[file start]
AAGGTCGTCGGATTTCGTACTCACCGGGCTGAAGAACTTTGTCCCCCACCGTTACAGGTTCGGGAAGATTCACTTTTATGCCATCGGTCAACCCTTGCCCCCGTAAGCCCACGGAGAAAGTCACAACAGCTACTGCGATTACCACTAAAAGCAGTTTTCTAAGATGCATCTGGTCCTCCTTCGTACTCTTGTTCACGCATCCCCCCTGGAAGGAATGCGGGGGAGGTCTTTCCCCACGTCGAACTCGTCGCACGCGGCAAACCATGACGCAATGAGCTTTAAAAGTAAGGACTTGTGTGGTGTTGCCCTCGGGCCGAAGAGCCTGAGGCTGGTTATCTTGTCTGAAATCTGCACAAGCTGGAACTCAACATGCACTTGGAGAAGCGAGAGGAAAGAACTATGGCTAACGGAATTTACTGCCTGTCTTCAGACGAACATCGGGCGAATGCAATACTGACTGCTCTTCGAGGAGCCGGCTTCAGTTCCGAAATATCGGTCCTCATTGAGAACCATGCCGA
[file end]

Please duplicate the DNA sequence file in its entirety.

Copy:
AAGGTCGTCGGATTTCGTACTCACCGGGCTGAAGAACTTTGTCCCCCACCGTTACAGGTTCGGGAAGATTCACTTTTATGCCATCGGTCAACCCTTGCCCCCGTAAGCCCACGGAGAAAGTCACAACAGCTACTGCGATTACCACTAAAAGCAGTTTTCTAAGATGCATCTGGTCCTCCTTCGTACTCTTGTTCACGCATCCCCCCTGGAAGGAATGCGGGGGAGGTCTTTCCCCACGTCGAACTCGTCGCACGCGGCAAACCATGACGCAATGAGCTTTAAAAGTAAGGACTTGTGTGGTGTTGCCCTCGGGCCGAAGAGCCTGAGGCTGGTTATCTTGTCTGAAATCTGCACAAGCTGGAACTCAACATGCACTTGGAGAAGCGAGAGGAAAGAACTATGGCTAACGGAATTTACTGCCTGTCTTCAGACGAACATCGGGCGAATGCAATACTGACTGCTCTTCGAGGAGCCGGCTTCAGTTCCGAAATATCGGTCCTCATTGAGAACCATGCCGA